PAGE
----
need to add significant cash to our portfolio.

      4. Analyze the importance of adequate diversification. The more positions we hold, the less of an impact a declining stock will have on our overall portfolio returns.

      5. Consider the advantages of re-assessing our bullish assumptions of a security. Pillars of our economy can fall out of favor (Bear Stearns, Enron…).

      Take your time evaluating these matters and you will have an opportunity to craft these strategies to meet your trading style, goals and enhance your success potential.


      • Yungchi September 13, 2020 12:02 pm

        CC plus CSP is a straddle with long stock, the gain is capped on the upside but a double loss on the downside and it could be unlimited!

        • Roni September 15, 2020 4:17 pm

          Hi Yungchi,

          you are right, of course,
          but if you focus on monthlies, diversified well-researched stocks, and non-emotional exit strategies, you can get a significant advantage and consistent gains.

          Some of your positions will be losers, and you must mitigate or unwind before the loss is too heavy, but the odds are in your favor, and you will sleep well.


  2. Steve H September 12, 2020 3:07 am

    Hi Alan,

    Hope you’re doing well!

    Over the last two months, every time I went with a mid-contract unwind, it turned into a substantial loss. I may be choosing stocks that are to to volatile, but they seemed to be reasonably stable. I do admit to trying to get a healthy premium when looking for the new stock and selling a call. Regardless, do you ever just pass on doing a mid-contract on wind even though the calculator points in that direction?

    Steve H

    • Alan Ellman September 12, 2020 7:57 am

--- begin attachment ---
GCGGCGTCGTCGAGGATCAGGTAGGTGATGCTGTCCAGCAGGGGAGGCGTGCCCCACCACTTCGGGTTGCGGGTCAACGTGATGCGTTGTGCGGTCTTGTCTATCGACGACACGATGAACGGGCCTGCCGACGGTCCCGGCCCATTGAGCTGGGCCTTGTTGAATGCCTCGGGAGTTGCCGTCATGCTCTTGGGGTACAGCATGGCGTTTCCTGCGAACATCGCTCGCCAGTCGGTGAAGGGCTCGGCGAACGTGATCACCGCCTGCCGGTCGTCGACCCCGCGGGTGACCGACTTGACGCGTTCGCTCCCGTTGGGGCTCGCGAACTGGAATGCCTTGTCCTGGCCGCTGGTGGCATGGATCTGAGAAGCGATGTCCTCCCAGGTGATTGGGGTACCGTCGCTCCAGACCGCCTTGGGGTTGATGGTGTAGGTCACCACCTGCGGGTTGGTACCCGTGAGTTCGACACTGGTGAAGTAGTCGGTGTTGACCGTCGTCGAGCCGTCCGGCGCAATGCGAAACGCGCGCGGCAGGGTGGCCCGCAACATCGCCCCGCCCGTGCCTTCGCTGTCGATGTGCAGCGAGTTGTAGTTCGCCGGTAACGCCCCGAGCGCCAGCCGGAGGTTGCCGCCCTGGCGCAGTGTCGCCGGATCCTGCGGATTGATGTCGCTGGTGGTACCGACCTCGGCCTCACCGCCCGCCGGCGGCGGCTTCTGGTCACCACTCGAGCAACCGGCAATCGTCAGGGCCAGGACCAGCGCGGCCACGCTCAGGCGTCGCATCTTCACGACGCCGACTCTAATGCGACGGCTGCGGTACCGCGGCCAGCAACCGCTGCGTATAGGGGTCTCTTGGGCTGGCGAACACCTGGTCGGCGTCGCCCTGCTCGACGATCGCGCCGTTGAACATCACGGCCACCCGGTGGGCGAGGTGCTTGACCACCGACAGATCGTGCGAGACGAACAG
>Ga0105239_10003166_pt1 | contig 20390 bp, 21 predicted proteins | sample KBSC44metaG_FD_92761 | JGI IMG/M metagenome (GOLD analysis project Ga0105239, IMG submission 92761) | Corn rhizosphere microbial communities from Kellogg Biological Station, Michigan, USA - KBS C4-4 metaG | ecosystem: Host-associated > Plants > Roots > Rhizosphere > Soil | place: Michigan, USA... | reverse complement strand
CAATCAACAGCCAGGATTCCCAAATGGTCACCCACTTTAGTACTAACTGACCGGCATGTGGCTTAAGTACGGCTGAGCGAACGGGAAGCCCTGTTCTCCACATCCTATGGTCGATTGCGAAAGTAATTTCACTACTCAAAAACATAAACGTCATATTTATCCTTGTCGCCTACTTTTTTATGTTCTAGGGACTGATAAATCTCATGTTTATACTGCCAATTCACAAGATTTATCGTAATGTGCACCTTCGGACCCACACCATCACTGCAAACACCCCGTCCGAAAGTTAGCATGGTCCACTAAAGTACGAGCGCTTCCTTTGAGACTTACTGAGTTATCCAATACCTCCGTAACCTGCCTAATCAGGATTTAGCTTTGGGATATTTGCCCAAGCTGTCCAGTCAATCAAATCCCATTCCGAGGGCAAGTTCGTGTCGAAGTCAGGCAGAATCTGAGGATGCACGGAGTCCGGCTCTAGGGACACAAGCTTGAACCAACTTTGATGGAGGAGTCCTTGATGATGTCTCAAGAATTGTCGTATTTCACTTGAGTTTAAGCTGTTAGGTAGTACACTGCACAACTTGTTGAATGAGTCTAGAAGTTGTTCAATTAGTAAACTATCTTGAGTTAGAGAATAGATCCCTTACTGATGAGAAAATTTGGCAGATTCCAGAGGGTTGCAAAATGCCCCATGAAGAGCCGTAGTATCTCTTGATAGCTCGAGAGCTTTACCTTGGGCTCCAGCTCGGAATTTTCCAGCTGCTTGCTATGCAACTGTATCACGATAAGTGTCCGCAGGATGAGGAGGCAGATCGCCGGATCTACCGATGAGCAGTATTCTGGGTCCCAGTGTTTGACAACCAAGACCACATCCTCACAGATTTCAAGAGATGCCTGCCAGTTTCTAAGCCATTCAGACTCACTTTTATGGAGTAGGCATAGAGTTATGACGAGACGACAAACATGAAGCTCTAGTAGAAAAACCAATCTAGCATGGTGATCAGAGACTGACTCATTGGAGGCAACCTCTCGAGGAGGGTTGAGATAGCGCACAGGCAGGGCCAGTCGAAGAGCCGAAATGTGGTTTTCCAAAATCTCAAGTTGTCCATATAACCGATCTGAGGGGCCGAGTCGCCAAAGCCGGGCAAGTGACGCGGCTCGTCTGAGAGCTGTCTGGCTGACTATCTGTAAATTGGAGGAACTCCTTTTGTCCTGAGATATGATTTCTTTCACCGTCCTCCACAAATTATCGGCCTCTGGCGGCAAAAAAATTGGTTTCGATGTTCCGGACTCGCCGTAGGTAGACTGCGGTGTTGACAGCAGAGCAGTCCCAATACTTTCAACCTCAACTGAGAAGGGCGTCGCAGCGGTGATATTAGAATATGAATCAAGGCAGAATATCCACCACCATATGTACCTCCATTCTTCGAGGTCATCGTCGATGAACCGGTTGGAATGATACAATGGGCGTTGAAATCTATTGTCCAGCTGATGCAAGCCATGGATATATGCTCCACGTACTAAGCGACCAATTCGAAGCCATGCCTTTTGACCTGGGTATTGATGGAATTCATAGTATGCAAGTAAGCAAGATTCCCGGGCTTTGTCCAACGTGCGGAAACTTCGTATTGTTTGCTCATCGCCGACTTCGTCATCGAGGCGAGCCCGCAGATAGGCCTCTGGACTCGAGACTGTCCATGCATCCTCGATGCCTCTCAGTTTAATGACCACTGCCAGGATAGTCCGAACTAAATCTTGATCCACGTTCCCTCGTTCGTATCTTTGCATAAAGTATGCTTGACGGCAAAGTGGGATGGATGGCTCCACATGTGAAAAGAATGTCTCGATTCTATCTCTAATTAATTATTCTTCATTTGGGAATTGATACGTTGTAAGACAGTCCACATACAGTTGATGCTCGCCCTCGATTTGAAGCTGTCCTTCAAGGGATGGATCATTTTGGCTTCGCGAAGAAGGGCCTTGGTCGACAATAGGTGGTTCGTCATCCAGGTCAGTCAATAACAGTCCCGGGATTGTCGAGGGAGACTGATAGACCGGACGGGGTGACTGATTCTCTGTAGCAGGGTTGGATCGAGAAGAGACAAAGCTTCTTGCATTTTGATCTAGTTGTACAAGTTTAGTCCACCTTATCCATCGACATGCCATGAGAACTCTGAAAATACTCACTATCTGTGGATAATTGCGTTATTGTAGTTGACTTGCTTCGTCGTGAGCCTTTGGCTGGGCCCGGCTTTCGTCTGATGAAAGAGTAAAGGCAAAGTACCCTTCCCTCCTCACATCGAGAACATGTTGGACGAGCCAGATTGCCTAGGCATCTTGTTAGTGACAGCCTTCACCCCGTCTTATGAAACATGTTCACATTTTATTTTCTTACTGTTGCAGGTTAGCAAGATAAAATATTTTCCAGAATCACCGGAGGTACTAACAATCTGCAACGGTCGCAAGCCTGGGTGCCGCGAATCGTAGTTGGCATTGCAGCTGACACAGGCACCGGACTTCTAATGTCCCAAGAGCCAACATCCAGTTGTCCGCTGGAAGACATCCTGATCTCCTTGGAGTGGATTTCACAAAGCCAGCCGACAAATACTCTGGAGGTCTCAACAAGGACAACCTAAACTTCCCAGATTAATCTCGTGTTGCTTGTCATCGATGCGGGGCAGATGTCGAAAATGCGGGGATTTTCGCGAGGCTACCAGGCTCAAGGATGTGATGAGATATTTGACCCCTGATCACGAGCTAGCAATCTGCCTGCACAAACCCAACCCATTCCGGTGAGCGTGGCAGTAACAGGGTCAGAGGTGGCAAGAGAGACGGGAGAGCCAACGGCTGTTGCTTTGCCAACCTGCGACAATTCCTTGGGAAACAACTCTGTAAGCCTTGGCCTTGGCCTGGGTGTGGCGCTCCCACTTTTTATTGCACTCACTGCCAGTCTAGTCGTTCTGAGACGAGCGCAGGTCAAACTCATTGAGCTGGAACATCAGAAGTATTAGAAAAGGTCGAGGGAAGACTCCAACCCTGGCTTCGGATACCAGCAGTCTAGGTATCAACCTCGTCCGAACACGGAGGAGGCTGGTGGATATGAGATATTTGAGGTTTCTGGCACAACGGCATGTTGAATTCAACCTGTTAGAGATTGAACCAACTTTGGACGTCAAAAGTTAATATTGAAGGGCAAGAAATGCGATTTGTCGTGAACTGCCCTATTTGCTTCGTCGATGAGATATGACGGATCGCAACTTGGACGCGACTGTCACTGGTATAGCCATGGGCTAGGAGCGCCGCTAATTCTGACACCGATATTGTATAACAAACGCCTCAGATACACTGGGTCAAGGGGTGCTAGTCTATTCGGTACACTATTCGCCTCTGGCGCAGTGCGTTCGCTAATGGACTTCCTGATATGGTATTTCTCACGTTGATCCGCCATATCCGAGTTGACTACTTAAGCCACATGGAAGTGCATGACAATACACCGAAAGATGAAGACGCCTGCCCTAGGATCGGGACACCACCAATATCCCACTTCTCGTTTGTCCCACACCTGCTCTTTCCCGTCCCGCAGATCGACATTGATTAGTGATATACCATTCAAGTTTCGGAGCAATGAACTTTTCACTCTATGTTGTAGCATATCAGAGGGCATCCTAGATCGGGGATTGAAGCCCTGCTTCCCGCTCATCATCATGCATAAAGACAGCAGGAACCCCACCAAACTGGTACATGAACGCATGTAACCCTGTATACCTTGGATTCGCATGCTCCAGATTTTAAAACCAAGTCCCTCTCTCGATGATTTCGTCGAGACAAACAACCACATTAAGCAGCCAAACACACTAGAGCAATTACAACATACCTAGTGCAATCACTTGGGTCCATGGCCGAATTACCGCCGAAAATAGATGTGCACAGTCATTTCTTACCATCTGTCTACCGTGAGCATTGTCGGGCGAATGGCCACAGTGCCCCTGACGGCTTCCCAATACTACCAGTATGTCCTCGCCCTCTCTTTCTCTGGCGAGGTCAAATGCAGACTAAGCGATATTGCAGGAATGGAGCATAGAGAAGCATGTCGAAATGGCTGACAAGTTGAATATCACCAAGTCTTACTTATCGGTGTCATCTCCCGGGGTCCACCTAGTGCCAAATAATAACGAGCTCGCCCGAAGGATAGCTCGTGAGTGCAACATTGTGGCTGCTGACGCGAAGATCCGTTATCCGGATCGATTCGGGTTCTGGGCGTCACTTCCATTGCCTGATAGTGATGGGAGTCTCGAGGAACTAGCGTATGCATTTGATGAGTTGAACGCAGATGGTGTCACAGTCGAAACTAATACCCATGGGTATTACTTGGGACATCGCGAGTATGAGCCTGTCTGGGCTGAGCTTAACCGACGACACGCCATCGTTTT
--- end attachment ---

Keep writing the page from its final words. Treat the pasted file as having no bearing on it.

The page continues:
I believe you already have this figured out. For a monthly covered call trade, the MCU exit strategy gives us the opportunity to generate a 2nd income stream in the same contract month with a new security. it is “icing on the cake”

      Since we are midway through a contract, Theta has eroded the time-value of our premiums so our expectations for this 2nd income stream should be much lower than our initial time-value return goal range. We should only use securities that meet our personal risk-tolerance and avoid the enticement of highly-volatile securities that return juicy premiums.

      Furthermore, since we have less time left to manage this position before expiration, my preference is to use an ITM strike for this 2nd position that generates at least 1% more than the time-value cost-to-close. See pages 266 – 273 in the 2019 printing version of The Complete Encyclopedia- classic edition.

      I will pass on executing a MCU trade if I cannot generate at least an additional 1% net profit.


      • Steve H. September 13, 2020 11:35 am

        Thank you Alan! I think I’ve been trying to go to big on the premium….. more risk. Enjoy your Sunday!

  3. Dennis September 12, 2020 12:25 pm


    Do you think that the recent market decline was to be expected because it had been up so much this year? Profit taking?

    Thank you for your opinion.


    • Alan Ellman September 13, 2020 6:35 am


      COVID-19 has placed us in unprecedented times. Assessing short-term movement of the market is difficult enough in normal conditions. Now, it’s extremely challenging.

      In my humble opinion, we have 2 forces at work. In favor of an accelerating stock market we have incredibly low interest rates and trillions of dollars infused into the global financial community by the Fed. There simply is no other place to make money.